An indicator of the difficulties faced by peacekeeping missions in Africa comes from UN Secretary General, Antonio Guterres, who told the Dag Hammarskjöld Medal Ceremony, 128 men and women died while serving under the UN flag in the 2017 year.
“Last year 61 peacekeepers were killed in attacks – the highest number if 25 years and many more perished in accidents or died from sickness,” he told the medal ceremony at UN headquarters in New York on Friday after returning from Mali.
“Those who died served as military, police and civilian personnel. Collectively and individually they had a profound impact on the communities they served.
“Most were deployed far from home, while others served in their own conflict-affected countries as national staff. Every one of them made our world a better place,” The UN chief said.
He named three UN missions in Africa as having a disproportionate share of fatalities. These were Mali with 42 peacekeepers killed, the Democratic Republic of Congo (DRC) (33) and 27 in the Central African Republic (CAR).
“Some peacekeeping countries also bore a disproportionate burden. Tanzania suffered 20 losses, including 13 in a single attack in the DRC last December. Chadian peacekeepers serving in Mali suffered 11 fatalities.”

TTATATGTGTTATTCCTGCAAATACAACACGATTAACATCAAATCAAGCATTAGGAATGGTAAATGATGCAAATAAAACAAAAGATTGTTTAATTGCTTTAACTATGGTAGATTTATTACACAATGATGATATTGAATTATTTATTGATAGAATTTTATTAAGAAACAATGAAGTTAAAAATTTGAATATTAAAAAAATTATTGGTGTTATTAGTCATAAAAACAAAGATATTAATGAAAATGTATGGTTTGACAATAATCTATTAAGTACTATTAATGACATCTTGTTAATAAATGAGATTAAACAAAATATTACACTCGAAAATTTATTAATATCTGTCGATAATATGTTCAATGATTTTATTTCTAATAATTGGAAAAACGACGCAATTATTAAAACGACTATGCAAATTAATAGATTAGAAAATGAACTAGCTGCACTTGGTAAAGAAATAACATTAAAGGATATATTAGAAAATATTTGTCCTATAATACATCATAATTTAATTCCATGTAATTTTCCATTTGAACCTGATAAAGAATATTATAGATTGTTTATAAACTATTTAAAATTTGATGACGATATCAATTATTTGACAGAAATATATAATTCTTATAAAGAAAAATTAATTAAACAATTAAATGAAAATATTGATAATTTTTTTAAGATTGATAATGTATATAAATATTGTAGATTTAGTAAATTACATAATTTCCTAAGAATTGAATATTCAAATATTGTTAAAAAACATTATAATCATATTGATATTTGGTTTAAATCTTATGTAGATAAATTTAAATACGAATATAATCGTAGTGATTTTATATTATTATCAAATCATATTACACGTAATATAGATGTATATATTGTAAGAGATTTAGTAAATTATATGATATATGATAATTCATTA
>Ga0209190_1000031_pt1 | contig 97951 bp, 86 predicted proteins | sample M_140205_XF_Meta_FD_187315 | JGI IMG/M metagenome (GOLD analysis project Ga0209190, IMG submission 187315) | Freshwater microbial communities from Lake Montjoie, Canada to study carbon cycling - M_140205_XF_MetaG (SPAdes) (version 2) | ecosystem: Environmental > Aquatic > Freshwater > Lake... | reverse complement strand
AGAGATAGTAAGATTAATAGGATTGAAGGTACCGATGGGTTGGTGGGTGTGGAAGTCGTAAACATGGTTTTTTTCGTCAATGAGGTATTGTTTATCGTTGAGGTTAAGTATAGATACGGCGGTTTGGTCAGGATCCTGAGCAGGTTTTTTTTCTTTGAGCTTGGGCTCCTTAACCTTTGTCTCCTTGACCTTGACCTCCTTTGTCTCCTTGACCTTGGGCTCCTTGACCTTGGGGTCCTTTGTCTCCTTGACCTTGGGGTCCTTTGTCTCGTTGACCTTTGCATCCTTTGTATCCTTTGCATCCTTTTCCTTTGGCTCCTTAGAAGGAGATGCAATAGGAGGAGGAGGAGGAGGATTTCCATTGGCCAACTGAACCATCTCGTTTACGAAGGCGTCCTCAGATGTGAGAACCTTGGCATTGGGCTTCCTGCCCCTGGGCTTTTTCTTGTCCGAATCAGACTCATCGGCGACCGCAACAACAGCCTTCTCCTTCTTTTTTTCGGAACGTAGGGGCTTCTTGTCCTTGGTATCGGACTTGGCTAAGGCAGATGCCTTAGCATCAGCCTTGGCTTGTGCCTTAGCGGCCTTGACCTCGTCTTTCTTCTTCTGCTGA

He told those attending the ceremony the world body was “working hard to make peacekeeping stronger, safer and more effective through the Action for Peacekeeping initiative.
“Coming from Mali, seeing the number of terrorist groups and criminal organisations operating in the territory where our peacekeepers are, it is clear to me we need peacekeepers who are well-trained, well-prepared, well-equipped, well-supported and at the same time with the right mindset to face the challenging environments they will operate in.